Releasing Attachment to the Outcome

A friend of mine made reference, in an email a few weeks ago, to her vain attempts to “release attachment to the outcome.”

That struck a chord with me: doing exactly that has removed one of the great sources of stress in our family’s daily life: getting to school on time.

According to the letter of the law, the school day at Colonel Gray Senior High School starts at 9:00 a.m.

And so our goal, starting out the year in September, was to try to arrive at school at 8:45 a.m. to give Oliver a chance to get settled before things ramped up.

This turned out to be untenable, for a variety of reasons.

First, if you work backward from 8:45 a.m., and factor in that we were walking to school in the fall, we had to leave the house by about 8:15 a.m. Which meant breakfast had to be underway by 7:30 a.m. Which meant getting Oliver out of bed by 7:00 a.m. Which meant getting myself out of bed by 6:30 a.m.

It wasn’t so much that this order of operations was untenable–6:30 a.m. is a perfectly reasonable time to wake up–it’s just that the military precision required to getting all operations completed on time to allow for an on-time arrival at school was eating away at our souls, especially Oliver’s, as there’s nothing he likes less than being rushed.

So, with the generous cooperation of school officials, we decided to release our attachment to the outcome: we’d try to get to school by 9:30 a.m., but if we didn’t, well, that would be okay too.

The positive effect on our family life was immediate and dramatic: with no time-pressure, our mornings could be leisurely and free of “Oliver, you have to hurry up and eat so that we can leave on time” stress coursing through the house.

Slow morning getting started? Who cares!

Oliver needs a little more time to finish watching a Robert Reich video or to memorialize somebody’s birthday by posting 89 YouTube videos to their wall? Take your time!

The great irony of this is most days we arrive at school, without consciously trying, at about 9:22 a.m.

I know this because the first thing Oliver does every morning on arrival is to go for a walk with Dave, his educational assistant. And so my first action on arrival is to send a text message to Dave, and to Shelly, the leader of the Learning Centre at the school, letting them know we’ve arrived.

And scrolling back through my text messages last week I found that there’s freaky regularity in our arrival time:

Screen shot from my SMS app on my phone, showing arrival times at school

This is supported by my Google Location History, which tracks my location and automatically records my arrival time at the school each morning:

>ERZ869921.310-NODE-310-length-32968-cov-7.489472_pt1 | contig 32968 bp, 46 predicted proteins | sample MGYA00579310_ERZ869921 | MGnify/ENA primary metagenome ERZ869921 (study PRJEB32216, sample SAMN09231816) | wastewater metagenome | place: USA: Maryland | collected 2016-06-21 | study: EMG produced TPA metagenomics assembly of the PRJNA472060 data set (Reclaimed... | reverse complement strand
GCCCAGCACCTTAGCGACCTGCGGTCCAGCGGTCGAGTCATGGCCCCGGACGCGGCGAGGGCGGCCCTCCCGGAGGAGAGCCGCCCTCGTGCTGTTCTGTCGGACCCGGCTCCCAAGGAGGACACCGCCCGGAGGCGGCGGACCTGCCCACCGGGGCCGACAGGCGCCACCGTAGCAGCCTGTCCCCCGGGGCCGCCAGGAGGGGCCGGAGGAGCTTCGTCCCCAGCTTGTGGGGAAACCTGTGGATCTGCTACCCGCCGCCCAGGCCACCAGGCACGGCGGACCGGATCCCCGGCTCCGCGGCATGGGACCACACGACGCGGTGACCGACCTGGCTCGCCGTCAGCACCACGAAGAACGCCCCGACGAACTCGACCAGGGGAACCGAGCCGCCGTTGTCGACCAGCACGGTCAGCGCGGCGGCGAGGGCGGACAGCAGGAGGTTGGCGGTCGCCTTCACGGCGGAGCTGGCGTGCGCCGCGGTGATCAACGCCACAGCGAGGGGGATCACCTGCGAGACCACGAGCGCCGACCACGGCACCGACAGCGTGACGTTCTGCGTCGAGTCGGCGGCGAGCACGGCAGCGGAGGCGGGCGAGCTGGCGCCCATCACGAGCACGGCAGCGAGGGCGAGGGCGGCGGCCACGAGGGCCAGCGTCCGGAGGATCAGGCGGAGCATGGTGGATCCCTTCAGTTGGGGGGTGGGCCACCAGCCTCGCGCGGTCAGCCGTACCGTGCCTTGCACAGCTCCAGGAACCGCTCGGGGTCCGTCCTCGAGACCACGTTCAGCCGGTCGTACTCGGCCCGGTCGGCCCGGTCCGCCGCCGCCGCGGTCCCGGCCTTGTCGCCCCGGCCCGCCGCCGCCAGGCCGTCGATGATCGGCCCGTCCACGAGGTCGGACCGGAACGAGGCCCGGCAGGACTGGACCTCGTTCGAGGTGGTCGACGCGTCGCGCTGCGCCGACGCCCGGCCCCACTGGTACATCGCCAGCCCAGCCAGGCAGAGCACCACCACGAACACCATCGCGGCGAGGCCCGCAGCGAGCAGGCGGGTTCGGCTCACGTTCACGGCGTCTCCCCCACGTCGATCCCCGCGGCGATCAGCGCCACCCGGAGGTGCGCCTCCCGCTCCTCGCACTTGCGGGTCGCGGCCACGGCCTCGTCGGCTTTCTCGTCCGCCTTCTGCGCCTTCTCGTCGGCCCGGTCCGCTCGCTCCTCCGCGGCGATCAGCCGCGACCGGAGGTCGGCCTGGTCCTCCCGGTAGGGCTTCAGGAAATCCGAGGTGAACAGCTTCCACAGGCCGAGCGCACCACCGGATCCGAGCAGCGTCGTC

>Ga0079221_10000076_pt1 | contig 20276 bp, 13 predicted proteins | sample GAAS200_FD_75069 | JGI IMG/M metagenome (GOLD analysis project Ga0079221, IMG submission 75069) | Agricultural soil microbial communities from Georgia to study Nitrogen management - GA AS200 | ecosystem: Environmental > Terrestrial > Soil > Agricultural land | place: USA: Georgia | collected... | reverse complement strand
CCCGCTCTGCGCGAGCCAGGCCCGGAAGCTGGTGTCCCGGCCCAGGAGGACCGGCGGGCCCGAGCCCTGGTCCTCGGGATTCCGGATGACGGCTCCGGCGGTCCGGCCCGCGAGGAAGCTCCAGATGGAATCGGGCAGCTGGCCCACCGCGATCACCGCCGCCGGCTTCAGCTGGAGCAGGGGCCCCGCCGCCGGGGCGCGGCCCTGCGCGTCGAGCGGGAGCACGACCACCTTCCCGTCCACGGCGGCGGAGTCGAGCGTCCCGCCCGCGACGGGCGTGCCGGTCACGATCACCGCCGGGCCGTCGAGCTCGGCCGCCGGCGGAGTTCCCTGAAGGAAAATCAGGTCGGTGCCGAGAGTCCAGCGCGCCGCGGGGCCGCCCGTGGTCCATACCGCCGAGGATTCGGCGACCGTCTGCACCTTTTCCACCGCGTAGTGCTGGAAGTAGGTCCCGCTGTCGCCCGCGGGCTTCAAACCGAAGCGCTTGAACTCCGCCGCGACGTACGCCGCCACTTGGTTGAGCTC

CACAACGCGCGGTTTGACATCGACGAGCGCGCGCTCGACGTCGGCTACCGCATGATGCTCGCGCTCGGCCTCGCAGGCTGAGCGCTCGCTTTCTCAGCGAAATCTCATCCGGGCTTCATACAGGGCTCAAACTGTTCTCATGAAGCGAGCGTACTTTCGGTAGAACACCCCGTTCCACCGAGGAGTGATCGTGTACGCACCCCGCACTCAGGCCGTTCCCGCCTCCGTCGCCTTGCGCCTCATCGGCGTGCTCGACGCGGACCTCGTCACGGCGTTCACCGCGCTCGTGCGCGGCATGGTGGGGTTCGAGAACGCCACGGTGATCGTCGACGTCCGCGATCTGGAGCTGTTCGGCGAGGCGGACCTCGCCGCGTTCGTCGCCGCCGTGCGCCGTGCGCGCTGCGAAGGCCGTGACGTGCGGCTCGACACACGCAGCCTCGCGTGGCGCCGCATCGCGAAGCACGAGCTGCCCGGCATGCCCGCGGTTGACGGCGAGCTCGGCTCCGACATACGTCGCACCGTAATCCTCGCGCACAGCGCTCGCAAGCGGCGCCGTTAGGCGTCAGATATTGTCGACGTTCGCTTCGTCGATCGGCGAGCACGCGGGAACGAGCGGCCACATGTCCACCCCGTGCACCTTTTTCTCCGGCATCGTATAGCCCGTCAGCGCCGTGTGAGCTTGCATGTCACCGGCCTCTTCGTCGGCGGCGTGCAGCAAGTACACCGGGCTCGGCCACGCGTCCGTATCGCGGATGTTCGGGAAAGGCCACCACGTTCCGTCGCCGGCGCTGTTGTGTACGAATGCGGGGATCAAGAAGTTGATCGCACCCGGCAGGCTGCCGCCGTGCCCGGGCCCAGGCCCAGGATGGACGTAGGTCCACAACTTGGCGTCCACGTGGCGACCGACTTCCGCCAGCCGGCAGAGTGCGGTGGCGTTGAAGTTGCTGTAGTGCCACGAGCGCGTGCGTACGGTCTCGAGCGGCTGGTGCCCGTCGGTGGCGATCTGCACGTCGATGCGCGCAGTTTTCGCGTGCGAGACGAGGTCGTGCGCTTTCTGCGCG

Screen shot of Google Location History, showing a 9:23 arrival time at Colonel Gray High School.

Discovery of our regularity came as a big surprise to me, for I’d been under the impression, what given our release from attachment to the outcome, that we’d been arriving on a random schedule, untethered to real-world concerns like clocks and schedules.

But, no, it’s almost always 9:22 a.m.

9:22 a.m., it seems, is the time that Oliver is meant to be at school when we follow the natural rhythm of our family.

9:22 a.m. works for us.

9:22 a.m. doesn’t make us rush. It doesn’t make Oliver time-claustrophobic.

9:22 a.m. has made the difference between a hectic, stressful morning and a calm, enjoyable one.

I’m so happy we released our attachment, and that we were supported in doing so.


Oliver Rukavina's picture
Oliver Rukavina on March 8, 2017 - 19:59 Permalink

extreme or irrational fear of confined places.
a point of time as measured in hours and minutes past midnight or noon.
and It's Definitely Not only 9:22 am but other times because of Factors like One Hour Delays, Etc.

Ton Zijlstra's picture
Ton Zijlstra on March 9, 2017 - 03:54 Permalink

Great term "time-claustrophobic", will need to find way to use that more often. Your 'releasing attachment to the outcome' reminds me of Johnnie Moore's 'unhurriedness' a lot.

Peter Rukavina's picture
Peter Rukavina on March 9, 2017 - 10:06 Permalink

I’m almost certain that my friend Steven Garrity coined the term “time claustrophobia,” but neither he nor I can find evidence of this on his blog. He’s a much better explainer of it than I am, so I’m certain he’s the founder. We’ll just have to take it on faith.